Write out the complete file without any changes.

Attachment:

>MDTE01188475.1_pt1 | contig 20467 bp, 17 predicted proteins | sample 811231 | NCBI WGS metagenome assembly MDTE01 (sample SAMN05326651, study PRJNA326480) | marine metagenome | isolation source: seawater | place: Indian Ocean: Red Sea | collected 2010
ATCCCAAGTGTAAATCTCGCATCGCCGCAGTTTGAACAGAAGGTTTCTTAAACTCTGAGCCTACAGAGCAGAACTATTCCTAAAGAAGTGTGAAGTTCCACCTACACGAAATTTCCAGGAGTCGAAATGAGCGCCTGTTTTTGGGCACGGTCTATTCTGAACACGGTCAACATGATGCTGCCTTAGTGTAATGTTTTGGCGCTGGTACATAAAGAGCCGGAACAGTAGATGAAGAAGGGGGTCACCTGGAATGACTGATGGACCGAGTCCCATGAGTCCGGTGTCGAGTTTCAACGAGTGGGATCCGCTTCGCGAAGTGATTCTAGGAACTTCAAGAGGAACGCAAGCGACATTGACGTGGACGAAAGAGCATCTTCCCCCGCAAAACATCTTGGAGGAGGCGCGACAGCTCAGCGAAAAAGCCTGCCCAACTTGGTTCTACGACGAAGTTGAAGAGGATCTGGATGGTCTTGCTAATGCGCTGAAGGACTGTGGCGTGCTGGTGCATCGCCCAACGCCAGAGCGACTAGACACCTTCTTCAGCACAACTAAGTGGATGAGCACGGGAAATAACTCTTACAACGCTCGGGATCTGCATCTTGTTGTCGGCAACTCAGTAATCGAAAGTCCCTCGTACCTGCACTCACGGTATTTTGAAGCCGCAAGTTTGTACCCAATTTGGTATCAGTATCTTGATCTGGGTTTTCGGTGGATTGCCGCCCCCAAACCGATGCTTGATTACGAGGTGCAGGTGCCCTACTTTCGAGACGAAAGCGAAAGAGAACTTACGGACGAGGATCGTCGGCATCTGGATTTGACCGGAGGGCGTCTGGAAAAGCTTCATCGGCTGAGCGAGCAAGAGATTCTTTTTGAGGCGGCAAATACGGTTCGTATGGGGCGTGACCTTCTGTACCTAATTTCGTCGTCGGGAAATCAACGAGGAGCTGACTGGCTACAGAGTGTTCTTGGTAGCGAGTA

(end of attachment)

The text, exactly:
>MDTE01188475.1_pt1 | contig 20467 bp, 17 predicted proteins | sample 811231 | NCBI WGS metagenome assembly MDTE01 (sample SAMN05326651, study PRJNA326480) | marine metagenome | isolation source: seawater | place: Indian Ocean: Red Sea | collected 2010
ATCCCAAGTGTAAATCTCGCATCGCCGCAGTTTGAACAGAAGGTTTCTTAAACTCTGAGCCTACAGAGCAGAACTATTCCTAAAGAAGTGTGAAGTTCCACCTACACGAAATTTCCAGGAGTCGAAATGAGCGCCTGTTTTTGGGCACGGTCTATTCTGAACACGGTCAACATGATGCTGCCTTAGTGTAATGTTTTGGCGCTGGTACATAAAGAGCCGGAACAGTAGATGAAGAAGGGGGTCACCTGGAATGACTGATGGACCGAGTCCCATGAGTCCGGTGTCGAGTTTCAACGAGTGGGATCCGCTTCGCGAAGTGATTCTAGGAACTTCAAGAGGAACGCAAGCGACATTGACGTGGACGAAAGAGCATCTTCCCCCGCAAAACATCTTGGAGGAGGCGCGACAGCTCAGCGAAAAAGCCTGCCCAACTTGGTTCTACGACGAAGTTGAAGAGGATCTGGATGGTCTTGCTAATGCGCTGAAGGACTGTGGCGTGCTGGTGCATCGCCCAACGCCAGAGCGACTAGACACCTTCTTCAGCACAACTAAGTGGATGAGCACGGGAAATAACTCTTACAACGCTCGGGATCTGCATCTTGTTGTCGGCAACTCAGTAATCGAAAGTCCCTCGTACCTGCACTCACGGTATTTTGAAGCCGCAAGTTTGTACCCAATTTGGTATCAGTATCTTGATCTGGGTTTTCGGTGGATTGCCGCCCCCAAACCGATGCTTGATTACGAGGTGCAGGTGCCCTACTTTCGAGACGAAAGCGAAAGAGAACTTACGGACGAGGATCGTCGGCATCTGGATTTGACCGGAGGGCGTCTGGAAAAGCTTCATCGGCTGAGCGAGCAAGAGATTCTTTTTGAGGCGGCAAATACGGTTCGTATGGGGCGTGACCTTCTGTACCTAATTTCGTCGTCGGGAAATCAACGAGGAGCTGACTGGCTACAGAGTGTTCTTGGTAGCGAGTA